ate bonds. Our army, it is said, is fighting at or near Newbern, North Carolina. I trust they are following up the Plymouth victory. Tuesday morning, may 3, 1864. Yesterday passed as usual. We attended Mr. Peterkin's prayer-meeting before breakfast, which we generally do, and which was very interesting. Then came by market for our daily supplies; and at nine I commenced my labour in the office, while Mr.went to his hospital, which occupies a great deal of his time. Washington, North Carolina, has been evacuated by the Federals, who have retired to Newbern. All quiet on the Rapidan. Six steamers have run the blockade within a few days, laden with ammunition, etc. Surely God is with us. It is a delightful thing to contemplate that so many of our officers of high position, who are leading and giving an example to our soldiers, should be God-fearing men; from the President and General Lee down, I believe a majority of them are professing Christians. On Sunday I saw Gene
Essex (Massachusetts, United States) (search for this): chapter 34
The armies are mud-bound — I wish they could continue so. I dread the approach of Spring, with its excitements and horrors. Prices of provisions have risen enormously-bacon $8 per pound, butter $15, etc. Our old friends from the lower part of Essex, Mr.--‘s parishioners for many years, sent over a wagon filled most generously with all manner of necessary things for our larder. We have no right to complain, for Providence is certainly supplying our wants. The clerks' salaries, too, have beten, lest they should get sick ; so I tries to get them to go to sleep; and sometimes the woman in the next room will bring the children her leavings, but she is monstrous poor. When I gave her meat for her children, taken from the bounty of our Essex friends, tears of gratitude ran down her cheeks ; she said they had not seen meat for so long. Poor thing, I promised her that her case should be known, and that she should not suffer so again. A soldier's widow shall not suffer from hunger in
Twymans Mill (Virginia, United States) (search for this): chapter 34
lovely grand-daughter, Mrs. W. H F. Lee, who passed away last winter, at an early age, while her husband was prisoner of war. Near them is the grave of the Hon. Benjamin Watkins Leigh; of Judge and Mrs. Stanard, and of their gifted son; of dear Mrs. Henningham Lyons and her son James, from whose untimely end she never recovered; of our sweet friend, Mrs. Lucy Green. Then there is the handsome monument of Mrs. Abraham Warwick and the grave of her son, dear Clarence, who died so nobly at Gaines's Mill in 1862. His grave seems to be always covered with fresh flowers, a beautiful offering to one whose young life was so freely given to his country. Again I stood beside the tombs of two friends, whom I dearly loved, Mrs. Virginia Heth and Mrs. Mary Ann Barney, the lovely daughters of Mr. and Mrs. Robert Gwathney, whose graves are also there. Then the tomb of our old friend, Mr. James Rawlings, and those of Mr. and Mrs. Herbert A. Claiborne and their daughter, Mary Burnet. Just by them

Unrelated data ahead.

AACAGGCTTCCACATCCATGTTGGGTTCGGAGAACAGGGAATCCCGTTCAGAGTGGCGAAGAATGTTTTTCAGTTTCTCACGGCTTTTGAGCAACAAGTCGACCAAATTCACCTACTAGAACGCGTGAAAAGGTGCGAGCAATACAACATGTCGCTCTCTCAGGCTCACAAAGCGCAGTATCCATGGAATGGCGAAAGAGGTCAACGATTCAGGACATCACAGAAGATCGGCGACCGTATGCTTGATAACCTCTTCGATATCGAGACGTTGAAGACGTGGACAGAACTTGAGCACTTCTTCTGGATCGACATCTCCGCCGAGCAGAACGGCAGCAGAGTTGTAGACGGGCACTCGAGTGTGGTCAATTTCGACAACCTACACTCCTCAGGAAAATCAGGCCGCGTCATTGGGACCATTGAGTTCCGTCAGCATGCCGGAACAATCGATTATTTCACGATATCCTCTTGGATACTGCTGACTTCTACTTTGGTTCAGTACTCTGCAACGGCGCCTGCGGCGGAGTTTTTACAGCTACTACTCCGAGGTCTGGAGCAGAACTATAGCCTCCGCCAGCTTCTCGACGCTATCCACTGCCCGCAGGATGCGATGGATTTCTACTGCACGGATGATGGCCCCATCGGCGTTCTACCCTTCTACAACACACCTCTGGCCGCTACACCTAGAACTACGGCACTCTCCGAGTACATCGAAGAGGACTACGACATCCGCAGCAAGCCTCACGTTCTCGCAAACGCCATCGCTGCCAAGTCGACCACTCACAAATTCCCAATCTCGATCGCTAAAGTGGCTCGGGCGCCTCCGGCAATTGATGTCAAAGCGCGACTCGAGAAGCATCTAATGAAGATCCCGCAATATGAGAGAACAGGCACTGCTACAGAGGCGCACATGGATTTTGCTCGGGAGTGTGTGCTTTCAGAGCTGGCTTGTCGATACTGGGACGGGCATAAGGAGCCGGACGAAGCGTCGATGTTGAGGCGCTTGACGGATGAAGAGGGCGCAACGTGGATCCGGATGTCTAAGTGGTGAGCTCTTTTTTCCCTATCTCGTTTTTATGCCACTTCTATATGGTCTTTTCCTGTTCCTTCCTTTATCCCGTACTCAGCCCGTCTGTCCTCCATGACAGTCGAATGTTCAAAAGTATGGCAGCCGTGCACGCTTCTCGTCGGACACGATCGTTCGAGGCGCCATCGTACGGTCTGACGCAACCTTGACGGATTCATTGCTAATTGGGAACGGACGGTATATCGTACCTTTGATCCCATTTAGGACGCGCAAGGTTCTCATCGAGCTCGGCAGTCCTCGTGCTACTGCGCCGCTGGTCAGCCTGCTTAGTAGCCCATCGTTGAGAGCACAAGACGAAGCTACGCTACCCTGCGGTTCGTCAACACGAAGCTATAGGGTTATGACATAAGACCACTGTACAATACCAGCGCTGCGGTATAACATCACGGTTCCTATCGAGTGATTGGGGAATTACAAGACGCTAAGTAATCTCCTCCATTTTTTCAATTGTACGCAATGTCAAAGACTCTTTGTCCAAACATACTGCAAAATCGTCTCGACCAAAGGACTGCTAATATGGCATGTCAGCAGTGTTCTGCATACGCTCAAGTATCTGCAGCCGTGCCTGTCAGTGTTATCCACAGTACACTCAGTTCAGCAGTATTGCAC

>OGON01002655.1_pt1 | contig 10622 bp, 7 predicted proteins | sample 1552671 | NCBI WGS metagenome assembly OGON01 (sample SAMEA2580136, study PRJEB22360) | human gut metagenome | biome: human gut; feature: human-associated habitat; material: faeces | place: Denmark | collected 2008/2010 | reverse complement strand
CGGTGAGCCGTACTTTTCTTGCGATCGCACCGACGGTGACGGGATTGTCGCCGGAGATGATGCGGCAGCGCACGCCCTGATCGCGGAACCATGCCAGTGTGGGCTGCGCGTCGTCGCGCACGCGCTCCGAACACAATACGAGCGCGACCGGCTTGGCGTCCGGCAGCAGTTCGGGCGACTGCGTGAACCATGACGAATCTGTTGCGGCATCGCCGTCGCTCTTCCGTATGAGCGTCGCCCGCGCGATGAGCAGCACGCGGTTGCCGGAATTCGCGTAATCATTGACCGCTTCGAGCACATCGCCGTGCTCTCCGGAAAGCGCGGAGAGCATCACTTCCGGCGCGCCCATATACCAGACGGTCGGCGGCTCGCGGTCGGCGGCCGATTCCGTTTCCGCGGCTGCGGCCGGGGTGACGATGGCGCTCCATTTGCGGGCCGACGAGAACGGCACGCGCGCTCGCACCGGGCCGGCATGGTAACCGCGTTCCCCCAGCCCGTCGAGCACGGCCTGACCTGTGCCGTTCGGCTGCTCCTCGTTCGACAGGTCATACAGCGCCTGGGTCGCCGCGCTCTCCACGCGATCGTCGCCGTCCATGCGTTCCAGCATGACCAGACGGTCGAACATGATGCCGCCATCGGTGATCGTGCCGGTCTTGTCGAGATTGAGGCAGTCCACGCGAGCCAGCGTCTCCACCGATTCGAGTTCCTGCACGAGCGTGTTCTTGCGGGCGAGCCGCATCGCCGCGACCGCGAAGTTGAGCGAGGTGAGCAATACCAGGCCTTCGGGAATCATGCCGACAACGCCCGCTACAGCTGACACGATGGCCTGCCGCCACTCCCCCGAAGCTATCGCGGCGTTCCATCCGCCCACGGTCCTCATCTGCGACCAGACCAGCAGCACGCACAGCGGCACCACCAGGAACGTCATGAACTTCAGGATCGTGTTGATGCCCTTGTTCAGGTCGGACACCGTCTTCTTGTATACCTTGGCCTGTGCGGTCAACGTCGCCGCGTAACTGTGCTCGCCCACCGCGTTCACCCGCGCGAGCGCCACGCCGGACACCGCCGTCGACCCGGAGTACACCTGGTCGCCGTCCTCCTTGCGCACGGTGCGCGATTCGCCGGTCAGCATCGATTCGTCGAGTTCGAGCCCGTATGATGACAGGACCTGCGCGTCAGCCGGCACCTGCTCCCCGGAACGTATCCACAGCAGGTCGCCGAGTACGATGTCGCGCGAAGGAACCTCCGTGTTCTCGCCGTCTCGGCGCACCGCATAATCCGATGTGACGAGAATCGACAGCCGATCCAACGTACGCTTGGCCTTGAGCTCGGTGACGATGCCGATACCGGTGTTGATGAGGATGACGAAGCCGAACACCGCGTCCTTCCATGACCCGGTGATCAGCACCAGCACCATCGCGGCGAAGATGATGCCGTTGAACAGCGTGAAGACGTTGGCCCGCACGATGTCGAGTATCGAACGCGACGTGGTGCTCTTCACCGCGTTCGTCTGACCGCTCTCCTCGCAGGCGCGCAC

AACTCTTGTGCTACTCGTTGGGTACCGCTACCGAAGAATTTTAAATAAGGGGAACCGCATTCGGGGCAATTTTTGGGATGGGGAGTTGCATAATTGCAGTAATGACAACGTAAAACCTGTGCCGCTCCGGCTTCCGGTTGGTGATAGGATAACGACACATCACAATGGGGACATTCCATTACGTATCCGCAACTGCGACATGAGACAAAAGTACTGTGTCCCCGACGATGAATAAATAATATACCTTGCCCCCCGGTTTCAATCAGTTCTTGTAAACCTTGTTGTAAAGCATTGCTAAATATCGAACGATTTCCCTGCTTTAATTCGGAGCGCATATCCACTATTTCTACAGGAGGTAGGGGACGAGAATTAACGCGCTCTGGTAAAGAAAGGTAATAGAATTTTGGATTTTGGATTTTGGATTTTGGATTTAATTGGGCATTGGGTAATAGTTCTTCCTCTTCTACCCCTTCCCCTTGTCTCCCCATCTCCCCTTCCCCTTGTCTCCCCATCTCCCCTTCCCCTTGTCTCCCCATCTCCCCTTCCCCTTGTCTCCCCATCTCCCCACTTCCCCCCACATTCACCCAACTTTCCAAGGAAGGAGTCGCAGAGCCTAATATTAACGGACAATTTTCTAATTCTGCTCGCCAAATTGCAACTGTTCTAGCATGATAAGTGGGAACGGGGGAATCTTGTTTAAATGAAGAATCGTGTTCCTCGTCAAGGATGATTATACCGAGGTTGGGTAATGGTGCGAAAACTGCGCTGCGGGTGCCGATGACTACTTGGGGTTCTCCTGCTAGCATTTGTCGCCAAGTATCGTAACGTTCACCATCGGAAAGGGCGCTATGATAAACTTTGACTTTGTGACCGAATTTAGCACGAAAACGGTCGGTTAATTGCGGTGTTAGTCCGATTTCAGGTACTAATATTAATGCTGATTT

Ashland (Virginia, United States) (search for this): chapter 34
lt that all was right. In a very short time families had retired to their chambers, and quietness reigned in this hitherto perturbed street. For ourselves, we were soon asleep. To-day General Stuart telegraphs that the enemy were overtaken at Ashland by Lomax's Brigade, and handsomely repulsed. We have just heard that they have taken the road to Dover's Mills, and our men are in hot pursuit. Thursday, may 12, 1864. The cannon is now roaring in our ears. It cannot be more than three pitiable to see how the rations are being reduced by degrees. The Government is exerting itself for the relief of the soldiers. God have mercy upon and help us! June 4, 1864. There has been skirmishing for some days. One day a fight at Ashland, another at Cold Harbour; but yesterday the heaviest cannonading I ever heard continued all day, until after dark. The fighting was between Bethesda Church and Cold Harbour. We were well fortified, and General Lee reports great success to our